“You’ve confused the story
And so once again, theatres lead where critics are not inclined to follow… After the divisiveness of the extraordinary Mr Burns at the Almeida, the Royal Court now turns its hand to something a little different in the form of Tim Crouch’s Adler & Gibb. A(nother) distinctly lukewarm reception from the print critics is hardly surprising but it does feel a shame that there isn’t more of a groundswell of support for the diversity of programming we’re so lucky to have here in London. In a West End where Coward revivals are two a penny and there are actually two Importance of Being Earnests queued up to go into theatres, I for one am grateful that these opportunities are being presented to me.
A New Jersey art student Louise gives a presentation about Janet Adler, a conceptual artist who retreated from the world with her partner Margaret Gibb and died a mysterious death. Onstage, an older woman is researching and rehearsing a role for a biopic film with a colleague before a location shoot. Around them, two children in headphones are stage-managing the show, incrementally increasing our understanding about just what it is that we’re watching.
The critical response has proved most illuminating about the way theatre that defies convention (for want of a better term) is received here – Shenton tweeted semi-obliquely and then harrumphed about his bafflement; Cavendish castigated Royal Court AD Vicky Featherstone for not responding to the crises in Iraq and Ukraine (both of which started earlier this year, whilst this play was announced in November 2013 and was presumably programmed well before then…), Billington havered on the same 3 star rating that he gave Mr Burns but at least he engaged somewhat with what Crouch is trying to do rather than just expressing personal displeasure.
We’re witness to the live construction of character and story that is highly imaginatively done. Louise’s presentation is interspersed with a slideshow which is in fact the preparation for a film about Adler, snippets of information from the student suddenly make sense as the strands feed into each other, slowly coalescing into a grand whole as we discover who the actress is and just how far she is willing to go in order to truly become Adler, become her character.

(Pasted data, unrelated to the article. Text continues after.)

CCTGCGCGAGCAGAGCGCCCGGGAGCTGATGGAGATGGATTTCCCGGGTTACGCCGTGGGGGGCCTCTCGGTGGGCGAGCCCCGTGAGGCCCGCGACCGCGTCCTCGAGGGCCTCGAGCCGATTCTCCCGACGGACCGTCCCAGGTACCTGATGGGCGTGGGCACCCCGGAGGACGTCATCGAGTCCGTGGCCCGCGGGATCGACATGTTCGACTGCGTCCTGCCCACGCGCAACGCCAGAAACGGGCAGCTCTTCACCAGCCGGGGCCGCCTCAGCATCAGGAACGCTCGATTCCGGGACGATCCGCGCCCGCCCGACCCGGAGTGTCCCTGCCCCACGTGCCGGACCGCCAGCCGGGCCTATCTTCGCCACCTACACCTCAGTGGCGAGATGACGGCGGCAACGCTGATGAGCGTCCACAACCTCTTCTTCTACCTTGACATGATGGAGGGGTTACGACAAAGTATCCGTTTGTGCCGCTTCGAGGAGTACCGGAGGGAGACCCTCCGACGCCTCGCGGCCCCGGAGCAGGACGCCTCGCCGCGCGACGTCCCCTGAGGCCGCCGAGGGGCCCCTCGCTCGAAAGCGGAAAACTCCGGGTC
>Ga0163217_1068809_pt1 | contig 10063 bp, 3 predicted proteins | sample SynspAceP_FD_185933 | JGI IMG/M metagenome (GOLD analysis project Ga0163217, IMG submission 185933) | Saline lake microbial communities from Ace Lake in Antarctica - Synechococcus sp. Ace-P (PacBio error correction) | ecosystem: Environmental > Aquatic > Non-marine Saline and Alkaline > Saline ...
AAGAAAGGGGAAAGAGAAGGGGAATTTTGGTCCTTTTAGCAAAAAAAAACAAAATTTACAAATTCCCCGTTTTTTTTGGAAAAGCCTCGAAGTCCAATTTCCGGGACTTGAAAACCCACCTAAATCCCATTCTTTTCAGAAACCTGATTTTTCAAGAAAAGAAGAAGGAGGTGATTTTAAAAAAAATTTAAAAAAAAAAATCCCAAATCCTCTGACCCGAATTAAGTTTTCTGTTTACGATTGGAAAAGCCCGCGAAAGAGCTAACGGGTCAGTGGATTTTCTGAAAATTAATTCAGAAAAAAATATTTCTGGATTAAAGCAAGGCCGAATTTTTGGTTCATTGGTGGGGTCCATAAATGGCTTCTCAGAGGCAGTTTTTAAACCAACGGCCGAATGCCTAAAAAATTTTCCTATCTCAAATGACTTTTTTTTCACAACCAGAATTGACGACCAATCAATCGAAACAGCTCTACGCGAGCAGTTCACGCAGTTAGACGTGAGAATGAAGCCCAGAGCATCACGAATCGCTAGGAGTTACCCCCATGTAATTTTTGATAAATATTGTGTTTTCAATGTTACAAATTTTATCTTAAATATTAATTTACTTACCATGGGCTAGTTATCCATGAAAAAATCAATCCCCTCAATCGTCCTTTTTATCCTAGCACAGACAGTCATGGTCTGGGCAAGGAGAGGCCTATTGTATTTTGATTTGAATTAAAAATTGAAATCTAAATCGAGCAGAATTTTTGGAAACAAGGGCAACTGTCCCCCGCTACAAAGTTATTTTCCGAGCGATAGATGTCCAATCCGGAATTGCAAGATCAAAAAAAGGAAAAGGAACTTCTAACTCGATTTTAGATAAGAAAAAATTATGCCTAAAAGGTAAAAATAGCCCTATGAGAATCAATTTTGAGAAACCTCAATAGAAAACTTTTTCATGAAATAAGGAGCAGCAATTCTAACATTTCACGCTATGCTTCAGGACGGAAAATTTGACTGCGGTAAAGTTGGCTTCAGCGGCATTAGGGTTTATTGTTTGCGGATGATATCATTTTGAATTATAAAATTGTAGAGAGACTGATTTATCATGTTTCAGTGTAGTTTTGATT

It’s not to say that this show (or any other for that matter) is automatically good because it is different – another show that might fall into the same bracket is the Lyric’s Show #5 which left me utterly cold – but rather that it might require something of a different mindset to really interrogate it critically. Pointing out that it lacks a clear structure or that we’re confused in the first half may describe the obvious but clearly ignores authorial intent. The form of the theatrical structure he builds for us takes time to take shape and is an ongoing process, evolving even further beyond theatre as it tests a uniquely twenty-first century perception of the blurring of the boundaries between art and reality.
Undoubtedly it could be considered a challenge to watch – the dripfeed of info may frustrate, its playful approach to staging may flummox but it might just exhilarate as well. Adler & Gibb has so much to say about the nature of contemporary art and the way in which we both demand and shape it, hungry for every detail about the artist just as much as (and possibly even more than) the art itself. And as with any piece of conceptual art, one has to work for a meaning that makes sense for oneself.
Which is why it feels a bit sad that the reviews seem quick to dismiss Adler & Gibb. Because it asks more challenging questions than the umpteenth Shakespearean/Coward/Wildean et al revival, because this is not like a regular play, it is not “stimulating” or “profound” but rather “cold”, “prankish” and “arch”. As with Mr Burns, the excitement doesn’t necessarily lie in the mounting of a perfect piece of theatre but rather in the broadening of what we mean by theatre in the UK. Putting work like this into our major theatres is a significant step in recognising the breadth of British theatre-making, now we just need critics who are willing to take more of a leap of faith with them, not least to encourage audiences along to make up their own minds (and see Denise Gough in a performance of a lifetime).